Over the years, I’ve contributed to some recordings that I’m quite proud of. I worked with Oliver Nelson from the time he moved to Los Angeles until his death. I worked with Quincy Jones for about five or six years there, until Quincy started moving most of his activities to New York. With Oliver I made quite a few records, but the one I was the most proud of is “Live In Los Angeles”. There are some things I did with Pat Williams, one of which is called “Threshold”, that I love. I got to play all the trumpet parts on that; it was all overdubs.

Then there’s one that we did with a French composer, Michael Colombier, called “Wings”, that I just love—it’s a great piece of music, with marvellous performances. That’s definitely one of my high points. They recorded everything in Paris initially, but Herb Alpert, who produced it, felt they could do a better job with the horns in Los Angeles. First of all, when we played it through, it was in French copying—two parts to a line. There were two trumpet parts on this line, first and second, and two parts on this line, third and fourth; this went down, and with all the time changes and everything, we couldn’t keep track of it. So he said: “Well, why don’t you listen to it once.” We listened to this thing and said: “What do you want us to record it for?“, and Herb said: “Because you’ll do it better.” I don’t know if we did it any better, but we did get a pretty good record out of it. And it was done beautifully; the orchestral portion of it was great, the vocals I loved, and I’m not a vocal lover, you know. When Herb said: “This is my vocal, guys,” we thought he was kidding. When we heard the record no, he wasn’t kidding. I’ve made a lot of other records, but those are some that I remember as being outstanding.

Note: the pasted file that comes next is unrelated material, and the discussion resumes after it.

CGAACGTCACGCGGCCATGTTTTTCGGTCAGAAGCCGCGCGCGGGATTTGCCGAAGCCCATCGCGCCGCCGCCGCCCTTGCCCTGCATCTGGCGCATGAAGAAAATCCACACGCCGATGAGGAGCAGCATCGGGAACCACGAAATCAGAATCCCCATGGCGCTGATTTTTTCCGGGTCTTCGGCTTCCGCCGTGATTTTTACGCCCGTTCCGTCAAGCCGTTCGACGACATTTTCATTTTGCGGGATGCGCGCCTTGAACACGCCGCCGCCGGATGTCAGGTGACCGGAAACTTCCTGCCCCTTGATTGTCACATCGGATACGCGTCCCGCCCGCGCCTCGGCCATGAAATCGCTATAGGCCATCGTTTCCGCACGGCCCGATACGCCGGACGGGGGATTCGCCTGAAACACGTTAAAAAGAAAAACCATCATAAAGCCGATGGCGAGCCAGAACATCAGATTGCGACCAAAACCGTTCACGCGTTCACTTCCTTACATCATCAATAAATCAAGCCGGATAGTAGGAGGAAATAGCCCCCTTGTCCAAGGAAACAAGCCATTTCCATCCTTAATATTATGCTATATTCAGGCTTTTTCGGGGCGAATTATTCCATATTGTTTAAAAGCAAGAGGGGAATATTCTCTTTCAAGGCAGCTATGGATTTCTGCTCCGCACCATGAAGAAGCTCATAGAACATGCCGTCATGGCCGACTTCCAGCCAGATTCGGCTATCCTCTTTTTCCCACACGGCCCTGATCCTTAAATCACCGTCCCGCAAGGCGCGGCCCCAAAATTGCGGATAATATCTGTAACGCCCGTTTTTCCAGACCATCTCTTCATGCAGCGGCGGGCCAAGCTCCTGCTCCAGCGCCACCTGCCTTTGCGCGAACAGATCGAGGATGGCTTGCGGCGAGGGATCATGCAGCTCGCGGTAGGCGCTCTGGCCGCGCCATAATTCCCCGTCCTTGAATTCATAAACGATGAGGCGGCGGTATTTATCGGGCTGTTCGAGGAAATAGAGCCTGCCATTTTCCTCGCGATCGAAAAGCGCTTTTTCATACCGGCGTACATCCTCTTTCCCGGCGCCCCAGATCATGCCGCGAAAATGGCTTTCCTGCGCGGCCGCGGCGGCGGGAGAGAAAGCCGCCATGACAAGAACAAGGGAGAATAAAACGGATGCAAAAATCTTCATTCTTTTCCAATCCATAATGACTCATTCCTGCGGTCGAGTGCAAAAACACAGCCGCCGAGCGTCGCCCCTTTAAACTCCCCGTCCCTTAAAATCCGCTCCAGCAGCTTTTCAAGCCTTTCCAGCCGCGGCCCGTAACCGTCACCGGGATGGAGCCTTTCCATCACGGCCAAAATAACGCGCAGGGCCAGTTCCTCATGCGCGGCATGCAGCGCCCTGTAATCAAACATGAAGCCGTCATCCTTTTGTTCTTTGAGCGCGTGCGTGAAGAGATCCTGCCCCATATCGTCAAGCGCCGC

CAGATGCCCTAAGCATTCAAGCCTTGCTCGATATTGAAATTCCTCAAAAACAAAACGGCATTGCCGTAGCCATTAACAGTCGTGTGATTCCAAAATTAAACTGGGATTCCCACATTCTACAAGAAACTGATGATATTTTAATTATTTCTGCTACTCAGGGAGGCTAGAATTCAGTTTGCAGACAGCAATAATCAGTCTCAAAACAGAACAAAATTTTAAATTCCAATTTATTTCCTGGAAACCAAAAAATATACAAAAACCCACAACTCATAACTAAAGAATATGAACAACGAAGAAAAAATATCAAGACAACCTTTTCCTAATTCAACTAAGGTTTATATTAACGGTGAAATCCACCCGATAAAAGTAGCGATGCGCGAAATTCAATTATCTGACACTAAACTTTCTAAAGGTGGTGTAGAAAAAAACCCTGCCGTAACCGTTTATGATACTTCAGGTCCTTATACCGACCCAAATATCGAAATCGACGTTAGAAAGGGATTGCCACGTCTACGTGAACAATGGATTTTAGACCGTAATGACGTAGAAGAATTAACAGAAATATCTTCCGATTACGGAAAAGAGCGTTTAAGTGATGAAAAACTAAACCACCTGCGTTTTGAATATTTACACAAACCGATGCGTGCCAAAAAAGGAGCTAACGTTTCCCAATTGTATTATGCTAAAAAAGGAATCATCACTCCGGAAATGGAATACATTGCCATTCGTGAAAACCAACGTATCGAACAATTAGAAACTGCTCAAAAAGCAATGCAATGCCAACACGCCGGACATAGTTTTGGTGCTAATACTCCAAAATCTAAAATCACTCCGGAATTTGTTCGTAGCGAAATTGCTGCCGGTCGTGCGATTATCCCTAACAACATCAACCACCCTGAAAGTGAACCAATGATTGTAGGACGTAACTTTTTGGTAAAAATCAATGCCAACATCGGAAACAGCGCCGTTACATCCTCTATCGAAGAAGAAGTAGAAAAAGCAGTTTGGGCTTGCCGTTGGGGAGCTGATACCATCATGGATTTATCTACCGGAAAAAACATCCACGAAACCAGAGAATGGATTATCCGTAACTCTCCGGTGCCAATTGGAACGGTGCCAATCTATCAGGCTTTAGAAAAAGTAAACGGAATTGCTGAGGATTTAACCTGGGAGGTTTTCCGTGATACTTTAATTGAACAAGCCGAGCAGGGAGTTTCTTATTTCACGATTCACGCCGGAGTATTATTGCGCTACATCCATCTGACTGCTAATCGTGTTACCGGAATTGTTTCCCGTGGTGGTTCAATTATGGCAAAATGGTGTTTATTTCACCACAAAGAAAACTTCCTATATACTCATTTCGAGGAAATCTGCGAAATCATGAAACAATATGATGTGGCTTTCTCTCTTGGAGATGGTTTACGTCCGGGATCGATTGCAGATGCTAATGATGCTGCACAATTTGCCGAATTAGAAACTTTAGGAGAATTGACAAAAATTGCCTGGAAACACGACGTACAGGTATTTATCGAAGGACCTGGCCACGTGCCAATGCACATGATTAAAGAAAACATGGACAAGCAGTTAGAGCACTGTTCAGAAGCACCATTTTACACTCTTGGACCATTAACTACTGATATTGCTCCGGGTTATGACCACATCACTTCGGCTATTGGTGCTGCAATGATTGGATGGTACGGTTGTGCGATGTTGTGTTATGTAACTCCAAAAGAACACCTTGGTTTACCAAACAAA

Copyright © 1982, Les Tomkins. All Rights Reserved.